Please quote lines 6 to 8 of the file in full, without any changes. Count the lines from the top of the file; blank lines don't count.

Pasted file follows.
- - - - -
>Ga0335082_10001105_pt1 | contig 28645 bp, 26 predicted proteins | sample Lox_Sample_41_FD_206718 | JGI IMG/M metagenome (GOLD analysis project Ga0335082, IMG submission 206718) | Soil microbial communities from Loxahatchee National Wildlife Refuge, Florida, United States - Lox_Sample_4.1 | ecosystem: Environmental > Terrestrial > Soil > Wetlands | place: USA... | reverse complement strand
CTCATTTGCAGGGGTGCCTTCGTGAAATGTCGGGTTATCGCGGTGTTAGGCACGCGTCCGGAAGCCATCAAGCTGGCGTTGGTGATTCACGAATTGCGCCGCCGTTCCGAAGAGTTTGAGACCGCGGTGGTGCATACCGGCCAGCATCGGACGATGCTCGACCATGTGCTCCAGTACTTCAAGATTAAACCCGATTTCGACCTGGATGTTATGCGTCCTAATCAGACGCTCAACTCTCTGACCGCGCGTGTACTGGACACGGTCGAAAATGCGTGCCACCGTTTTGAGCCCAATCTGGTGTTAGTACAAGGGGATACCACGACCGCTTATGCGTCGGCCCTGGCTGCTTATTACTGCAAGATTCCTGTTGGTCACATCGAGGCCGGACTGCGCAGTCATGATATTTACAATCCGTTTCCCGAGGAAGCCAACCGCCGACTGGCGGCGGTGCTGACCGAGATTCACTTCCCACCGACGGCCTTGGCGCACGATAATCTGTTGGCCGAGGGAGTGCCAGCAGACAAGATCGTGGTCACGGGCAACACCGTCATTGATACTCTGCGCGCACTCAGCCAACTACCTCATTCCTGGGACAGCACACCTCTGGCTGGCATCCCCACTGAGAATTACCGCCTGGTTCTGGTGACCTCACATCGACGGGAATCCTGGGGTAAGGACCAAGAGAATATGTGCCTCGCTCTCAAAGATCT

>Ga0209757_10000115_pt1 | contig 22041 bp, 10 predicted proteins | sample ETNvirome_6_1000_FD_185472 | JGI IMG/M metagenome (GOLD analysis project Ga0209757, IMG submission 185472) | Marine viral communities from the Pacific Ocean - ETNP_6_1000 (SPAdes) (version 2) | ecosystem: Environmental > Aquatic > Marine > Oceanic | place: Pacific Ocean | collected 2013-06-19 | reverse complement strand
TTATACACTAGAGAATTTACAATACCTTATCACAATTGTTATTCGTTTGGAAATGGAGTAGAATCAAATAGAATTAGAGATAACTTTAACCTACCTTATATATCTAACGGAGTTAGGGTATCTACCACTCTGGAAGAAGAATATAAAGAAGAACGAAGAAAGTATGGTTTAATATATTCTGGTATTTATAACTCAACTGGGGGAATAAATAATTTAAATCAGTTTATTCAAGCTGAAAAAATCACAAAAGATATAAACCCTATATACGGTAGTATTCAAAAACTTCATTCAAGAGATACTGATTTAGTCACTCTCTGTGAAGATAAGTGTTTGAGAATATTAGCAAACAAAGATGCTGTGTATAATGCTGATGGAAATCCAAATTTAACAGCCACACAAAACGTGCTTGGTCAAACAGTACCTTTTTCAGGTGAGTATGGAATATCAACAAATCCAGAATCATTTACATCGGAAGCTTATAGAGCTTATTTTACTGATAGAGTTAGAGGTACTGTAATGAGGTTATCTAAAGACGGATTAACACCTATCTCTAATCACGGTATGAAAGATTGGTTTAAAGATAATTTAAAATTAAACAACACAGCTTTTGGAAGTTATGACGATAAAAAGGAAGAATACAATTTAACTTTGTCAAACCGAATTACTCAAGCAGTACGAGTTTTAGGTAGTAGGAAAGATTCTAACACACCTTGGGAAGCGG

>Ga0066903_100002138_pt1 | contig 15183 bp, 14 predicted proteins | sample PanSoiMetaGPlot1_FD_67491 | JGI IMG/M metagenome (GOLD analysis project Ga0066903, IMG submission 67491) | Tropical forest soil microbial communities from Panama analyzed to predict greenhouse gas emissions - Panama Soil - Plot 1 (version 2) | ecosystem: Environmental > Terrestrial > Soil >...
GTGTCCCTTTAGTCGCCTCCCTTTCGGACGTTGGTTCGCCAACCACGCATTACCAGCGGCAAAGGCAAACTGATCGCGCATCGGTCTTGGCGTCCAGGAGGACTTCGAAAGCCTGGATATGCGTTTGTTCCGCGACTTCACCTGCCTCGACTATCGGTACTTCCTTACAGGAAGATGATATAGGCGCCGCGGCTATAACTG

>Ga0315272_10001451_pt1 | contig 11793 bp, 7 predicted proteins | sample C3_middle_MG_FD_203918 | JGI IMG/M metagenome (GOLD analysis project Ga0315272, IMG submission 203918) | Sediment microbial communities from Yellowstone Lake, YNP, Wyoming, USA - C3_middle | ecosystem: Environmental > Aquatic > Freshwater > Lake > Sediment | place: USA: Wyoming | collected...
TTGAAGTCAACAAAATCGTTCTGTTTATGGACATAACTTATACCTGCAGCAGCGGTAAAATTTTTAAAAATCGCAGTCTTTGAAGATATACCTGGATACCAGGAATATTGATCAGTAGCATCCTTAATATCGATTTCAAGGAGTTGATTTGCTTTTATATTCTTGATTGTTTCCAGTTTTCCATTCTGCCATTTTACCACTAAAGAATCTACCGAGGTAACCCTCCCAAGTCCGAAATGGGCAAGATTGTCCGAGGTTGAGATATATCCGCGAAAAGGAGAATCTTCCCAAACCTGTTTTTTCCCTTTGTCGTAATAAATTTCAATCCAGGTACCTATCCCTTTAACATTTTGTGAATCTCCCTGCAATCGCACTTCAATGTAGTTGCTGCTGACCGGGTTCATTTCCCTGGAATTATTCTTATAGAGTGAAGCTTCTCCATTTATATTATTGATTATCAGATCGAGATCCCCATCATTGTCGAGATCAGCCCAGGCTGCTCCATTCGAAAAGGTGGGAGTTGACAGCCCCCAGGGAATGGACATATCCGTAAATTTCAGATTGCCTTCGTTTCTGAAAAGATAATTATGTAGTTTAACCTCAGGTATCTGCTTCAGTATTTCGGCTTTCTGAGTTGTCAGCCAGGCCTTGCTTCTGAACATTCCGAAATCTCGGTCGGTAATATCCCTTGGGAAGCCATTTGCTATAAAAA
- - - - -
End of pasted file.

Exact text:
GTGTCCCTTTAGTCGCCTCCCTTTCGGACGTTGGTTCGCCAACCACGCATTACCAGCGGCAAAGGCAAACTGATCGCGCATCGGTCTTGGCGTCCAGGAGGACTTCGAAAGCCTGGATATGCGTTTGTTCCGCGACTTCACCTGCCTCGACTATCGGTACTTCCTTACAGGAAGATGATATAGGCGCCGCGGCTATAACTG

>Ga0315272_10001451_pt1 | contig 11793 bp, 7 predicted proteins | sample C3_middle_MG_FD_203918 | JGI IMG/M metagenome (GOLD analysis project Ga0315272, IMG submission 203918) | Sediment microbial communities from Yellowstone Lake, YNP, Wyoming, USA - C3_middle | ecosystem: Environmental > Aquatic > Freshwater > Lake > Sediment | place: USA: Wyoming | collected...
TTGAAGTCAACAAAATCGTTCTGTTTATGGACATAACTTATACCTGCAGCAGCGGTAAAATTTTTAAAAATCGCAGTCTTTGAAGATATACCTGGATACCAGGAATATTGATCAGTAGCATCCTTAATATCGATTTCAAGGAGTTGATTTGCTTTTATATTCTTGATTGTTTCCAGTTTTCCATTCTGCCATTTTACCACTAAAGAATCTACCGAGGTAACCCTCCCAAGTCCGAAATGGGCAAGATTGTCCGAGGTTGAGATATATCCGCGAAAAGGAGAATCTTCCCAAACCTGTTTTTTCCCTTTGTCGTAATAAATTTCAATCCAGGTACCTATCCCTTTAACATTTTGTGAATCTCCCTGCAATCGCACTTCAATGTAGTTGCTGCTGACCGGGTTCATTTCCCTGGAATTATTCTTATAGAGTGAAGCTTCTCCATTTATATTATTGATTATCAGATCGAGATCCCCATCATTGTCGAGATCAGCCCAGGCTGCTCCATTCGAAAAGGTGGGAGTTGACAGCCCCCAGGGAATGGACATATCCGTAAATTTCAGATTGCCTTCGTTTCTGAAAAGATAATTATGTAGTTTAACCTCAGGTATCTGCTTCAGTATTTCGGCTTTCTGAGTTGTCAGCCAGGCCTTGCTTCTGAACATTCCGAAATCTCGGTCGGTAATATCCCTTGGGAAGCCATTTGCTATAAAAA